The dean of undergraduate studies will work with provost and vice president for academic affairs to determine specific measures of success and their respective timetables. The successful dean will establish a positive relationship with the faculty, work with department chairs to make fair resourcing decisions, identify research and learning opportunities for both faculty and students, and advance the Academy’s standing as the state maritime school of choice.



Candidates should have an earned doctorate or other terminal degree and at least five years of academic leadership experience, preferably as the head of an academic department or division. Candidates with a master’s degree and substantial professional experience will be considered. The ideal candidate will bring successful experience in academic administration, working with collective bargaining agreements, and teaching at the undergraduate level as well as excellent oral and written communication skills, a deep commitment to shared governance, and an affinity for the distinctive mission and character of the Academy.

While no single candidate will likely have all the ideal characteristics, candidates should possess many of the following strengths:

Visionary Leader

The successful candidate will develop and sustain strong and collegial relationships with faculty, students, staff, and administrators; balance advocacy with the needs of the wider campus community; and provide strategic direction for the academic division.

Faculty Supporter

The dean must demonstrate a commitment to ongoing professional development of all faculty.  An understanding and appreciation of the role of scholarly research in the teaching and learning process is strongly preferred.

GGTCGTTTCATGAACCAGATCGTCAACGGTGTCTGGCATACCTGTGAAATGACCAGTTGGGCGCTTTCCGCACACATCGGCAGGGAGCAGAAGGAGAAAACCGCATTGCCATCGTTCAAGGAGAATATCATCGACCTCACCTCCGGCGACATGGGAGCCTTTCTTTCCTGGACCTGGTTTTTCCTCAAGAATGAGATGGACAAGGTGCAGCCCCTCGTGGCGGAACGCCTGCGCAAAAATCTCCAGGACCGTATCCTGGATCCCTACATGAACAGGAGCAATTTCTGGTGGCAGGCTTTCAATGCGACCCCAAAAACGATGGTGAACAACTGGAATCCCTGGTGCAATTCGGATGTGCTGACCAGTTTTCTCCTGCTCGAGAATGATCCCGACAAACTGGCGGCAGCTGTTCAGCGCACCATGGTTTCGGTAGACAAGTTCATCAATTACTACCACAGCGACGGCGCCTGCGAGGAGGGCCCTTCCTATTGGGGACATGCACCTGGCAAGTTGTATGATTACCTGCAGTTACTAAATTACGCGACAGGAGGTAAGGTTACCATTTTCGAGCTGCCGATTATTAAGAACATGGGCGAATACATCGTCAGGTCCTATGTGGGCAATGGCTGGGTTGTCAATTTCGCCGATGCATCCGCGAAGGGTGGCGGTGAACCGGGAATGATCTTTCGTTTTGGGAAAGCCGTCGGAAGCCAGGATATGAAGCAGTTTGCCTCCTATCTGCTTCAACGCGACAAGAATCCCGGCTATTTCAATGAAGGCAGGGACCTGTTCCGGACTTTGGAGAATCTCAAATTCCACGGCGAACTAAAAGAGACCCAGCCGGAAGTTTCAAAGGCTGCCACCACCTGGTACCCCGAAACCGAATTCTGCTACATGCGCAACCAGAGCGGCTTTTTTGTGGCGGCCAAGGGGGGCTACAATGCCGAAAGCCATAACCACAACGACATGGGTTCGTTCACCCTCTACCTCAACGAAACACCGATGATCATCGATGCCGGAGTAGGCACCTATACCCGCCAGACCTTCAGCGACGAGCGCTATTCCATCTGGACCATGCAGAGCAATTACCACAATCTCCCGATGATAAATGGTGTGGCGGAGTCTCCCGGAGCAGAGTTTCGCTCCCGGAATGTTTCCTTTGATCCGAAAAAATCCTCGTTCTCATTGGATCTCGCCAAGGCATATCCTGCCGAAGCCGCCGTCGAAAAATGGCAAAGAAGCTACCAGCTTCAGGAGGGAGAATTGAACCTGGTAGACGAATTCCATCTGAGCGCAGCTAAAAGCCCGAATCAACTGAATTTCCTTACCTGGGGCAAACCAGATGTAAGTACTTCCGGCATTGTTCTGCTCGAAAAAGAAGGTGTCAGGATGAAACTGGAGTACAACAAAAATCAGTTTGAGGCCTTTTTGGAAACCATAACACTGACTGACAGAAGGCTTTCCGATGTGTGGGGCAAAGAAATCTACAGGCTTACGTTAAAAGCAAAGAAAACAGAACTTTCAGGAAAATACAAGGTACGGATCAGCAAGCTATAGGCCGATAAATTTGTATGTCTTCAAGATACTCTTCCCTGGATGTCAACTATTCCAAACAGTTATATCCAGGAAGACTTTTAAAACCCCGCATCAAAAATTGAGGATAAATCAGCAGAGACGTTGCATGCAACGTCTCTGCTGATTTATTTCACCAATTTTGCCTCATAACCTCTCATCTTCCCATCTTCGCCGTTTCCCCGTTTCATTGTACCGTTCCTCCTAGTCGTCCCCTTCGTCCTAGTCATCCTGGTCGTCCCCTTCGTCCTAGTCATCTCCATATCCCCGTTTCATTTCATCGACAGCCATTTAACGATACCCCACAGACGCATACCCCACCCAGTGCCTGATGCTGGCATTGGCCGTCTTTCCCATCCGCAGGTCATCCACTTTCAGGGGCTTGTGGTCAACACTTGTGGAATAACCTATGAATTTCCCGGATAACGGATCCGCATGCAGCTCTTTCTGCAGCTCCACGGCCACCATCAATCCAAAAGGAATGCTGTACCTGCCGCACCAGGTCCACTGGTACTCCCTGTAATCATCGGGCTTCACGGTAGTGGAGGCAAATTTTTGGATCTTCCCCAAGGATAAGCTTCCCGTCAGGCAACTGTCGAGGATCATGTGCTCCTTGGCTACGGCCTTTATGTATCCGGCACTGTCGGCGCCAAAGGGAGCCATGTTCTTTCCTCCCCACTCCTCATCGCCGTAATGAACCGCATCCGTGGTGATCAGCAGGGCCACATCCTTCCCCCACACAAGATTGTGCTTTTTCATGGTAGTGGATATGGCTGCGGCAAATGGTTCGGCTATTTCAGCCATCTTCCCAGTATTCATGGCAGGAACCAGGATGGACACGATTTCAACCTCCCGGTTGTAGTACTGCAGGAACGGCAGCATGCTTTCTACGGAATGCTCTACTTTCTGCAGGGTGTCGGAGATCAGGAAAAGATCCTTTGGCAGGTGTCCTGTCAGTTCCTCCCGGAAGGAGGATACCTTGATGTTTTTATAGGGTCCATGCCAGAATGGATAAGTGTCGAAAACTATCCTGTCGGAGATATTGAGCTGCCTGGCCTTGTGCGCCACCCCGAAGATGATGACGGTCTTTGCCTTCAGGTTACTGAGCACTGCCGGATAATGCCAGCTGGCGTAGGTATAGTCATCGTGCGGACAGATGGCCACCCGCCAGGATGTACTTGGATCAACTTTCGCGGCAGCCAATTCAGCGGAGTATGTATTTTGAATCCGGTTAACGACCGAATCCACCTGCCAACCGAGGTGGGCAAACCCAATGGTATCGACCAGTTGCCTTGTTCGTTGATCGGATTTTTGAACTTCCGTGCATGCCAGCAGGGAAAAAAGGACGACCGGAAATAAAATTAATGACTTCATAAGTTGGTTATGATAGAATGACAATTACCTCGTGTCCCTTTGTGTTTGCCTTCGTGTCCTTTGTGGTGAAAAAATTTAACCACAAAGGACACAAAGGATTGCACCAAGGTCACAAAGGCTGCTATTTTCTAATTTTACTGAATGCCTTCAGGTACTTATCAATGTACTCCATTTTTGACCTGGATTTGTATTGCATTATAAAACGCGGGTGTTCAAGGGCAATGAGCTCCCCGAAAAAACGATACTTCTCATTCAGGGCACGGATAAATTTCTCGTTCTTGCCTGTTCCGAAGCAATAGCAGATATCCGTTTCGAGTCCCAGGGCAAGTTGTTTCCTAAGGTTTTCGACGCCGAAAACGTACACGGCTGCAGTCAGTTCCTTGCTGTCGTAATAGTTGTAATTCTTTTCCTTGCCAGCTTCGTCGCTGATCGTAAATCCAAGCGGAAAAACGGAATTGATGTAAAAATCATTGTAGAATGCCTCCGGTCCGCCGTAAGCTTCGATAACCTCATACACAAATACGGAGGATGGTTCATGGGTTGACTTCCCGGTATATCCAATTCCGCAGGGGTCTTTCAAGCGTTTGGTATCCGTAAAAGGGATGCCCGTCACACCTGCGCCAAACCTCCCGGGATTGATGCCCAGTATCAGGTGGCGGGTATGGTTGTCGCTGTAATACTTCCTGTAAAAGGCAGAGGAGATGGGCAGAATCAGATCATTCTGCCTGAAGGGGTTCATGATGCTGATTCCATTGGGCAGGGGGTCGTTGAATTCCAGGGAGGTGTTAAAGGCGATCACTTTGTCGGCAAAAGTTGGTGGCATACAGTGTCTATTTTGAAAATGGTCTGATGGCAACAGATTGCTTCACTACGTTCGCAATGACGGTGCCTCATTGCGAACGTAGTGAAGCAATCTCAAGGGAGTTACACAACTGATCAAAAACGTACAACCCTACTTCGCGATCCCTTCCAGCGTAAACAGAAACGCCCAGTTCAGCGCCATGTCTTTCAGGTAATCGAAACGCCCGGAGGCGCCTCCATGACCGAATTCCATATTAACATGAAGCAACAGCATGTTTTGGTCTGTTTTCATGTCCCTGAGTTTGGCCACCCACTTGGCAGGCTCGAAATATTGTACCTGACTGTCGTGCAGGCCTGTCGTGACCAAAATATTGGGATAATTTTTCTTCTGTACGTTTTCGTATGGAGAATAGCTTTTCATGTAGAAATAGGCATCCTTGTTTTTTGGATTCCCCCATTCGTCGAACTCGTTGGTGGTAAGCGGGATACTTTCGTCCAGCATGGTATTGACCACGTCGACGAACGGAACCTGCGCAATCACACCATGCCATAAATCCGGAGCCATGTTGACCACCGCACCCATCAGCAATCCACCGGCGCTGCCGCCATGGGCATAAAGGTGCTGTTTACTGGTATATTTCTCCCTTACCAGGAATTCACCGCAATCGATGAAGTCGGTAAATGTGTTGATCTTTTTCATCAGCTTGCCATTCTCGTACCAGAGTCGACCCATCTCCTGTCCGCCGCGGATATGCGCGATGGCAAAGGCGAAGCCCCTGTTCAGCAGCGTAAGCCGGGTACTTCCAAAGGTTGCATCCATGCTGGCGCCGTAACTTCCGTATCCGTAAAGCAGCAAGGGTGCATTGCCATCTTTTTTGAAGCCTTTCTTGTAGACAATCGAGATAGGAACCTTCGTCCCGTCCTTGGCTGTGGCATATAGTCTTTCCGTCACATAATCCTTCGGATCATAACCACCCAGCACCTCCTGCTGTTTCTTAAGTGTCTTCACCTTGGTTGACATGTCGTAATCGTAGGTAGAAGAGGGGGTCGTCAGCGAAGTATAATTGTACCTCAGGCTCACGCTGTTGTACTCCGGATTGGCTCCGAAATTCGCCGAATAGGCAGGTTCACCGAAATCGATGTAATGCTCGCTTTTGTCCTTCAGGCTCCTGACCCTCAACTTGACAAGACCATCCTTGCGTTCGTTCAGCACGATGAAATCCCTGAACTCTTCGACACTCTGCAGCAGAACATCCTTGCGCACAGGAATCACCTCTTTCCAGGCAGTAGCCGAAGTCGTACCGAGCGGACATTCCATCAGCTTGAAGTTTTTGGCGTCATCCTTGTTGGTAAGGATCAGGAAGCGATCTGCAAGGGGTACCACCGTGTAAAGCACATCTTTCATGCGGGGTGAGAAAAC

Collaborative Partner

The dean must invest in developing meaningful and significant relationships across the campus community and be responsive to the needs of all faculty, staff and students prioritizing inclusivity, integrity ,and communication.

Proponent of Diversity  

In close partnership with the Academy’s Office of Intercultural Engagement, the dean must devote time to inclusive excellence through specific actions that support the Academy’s diversity goals in the recruitment, hiring, and retention of talented and diverse faculty and staff.  In addition, the dean works extensively in implementing strategies to create a welcoming and inclusive environment for students of diverse backgrounds.

Thoughtful Innovator

In concert with the new paradigms in higher education, the dean must be familiar with innovative pedagogies and online learning, and have the capacity to value an interdisciplinary community.

Strategic Thinker

Working closely with the provost, the dean will assist in developing a strategic vision for the Academy with a keen eye toward enrollment growth and curricular development.

Institution & Location


The Office of Academic Affairs supports the academic endeavors of Massachusetts Maritime Academy through strategic planning, resource allocation and budget analysis, and development and enforcement of operational and academic policies. The office coordinates matters relating to assessment, institutional effectiveness, accreditations, and credentialing. The office provides administration for student academic support and resources and is responsible for faculty contracts, professional development, and committee support.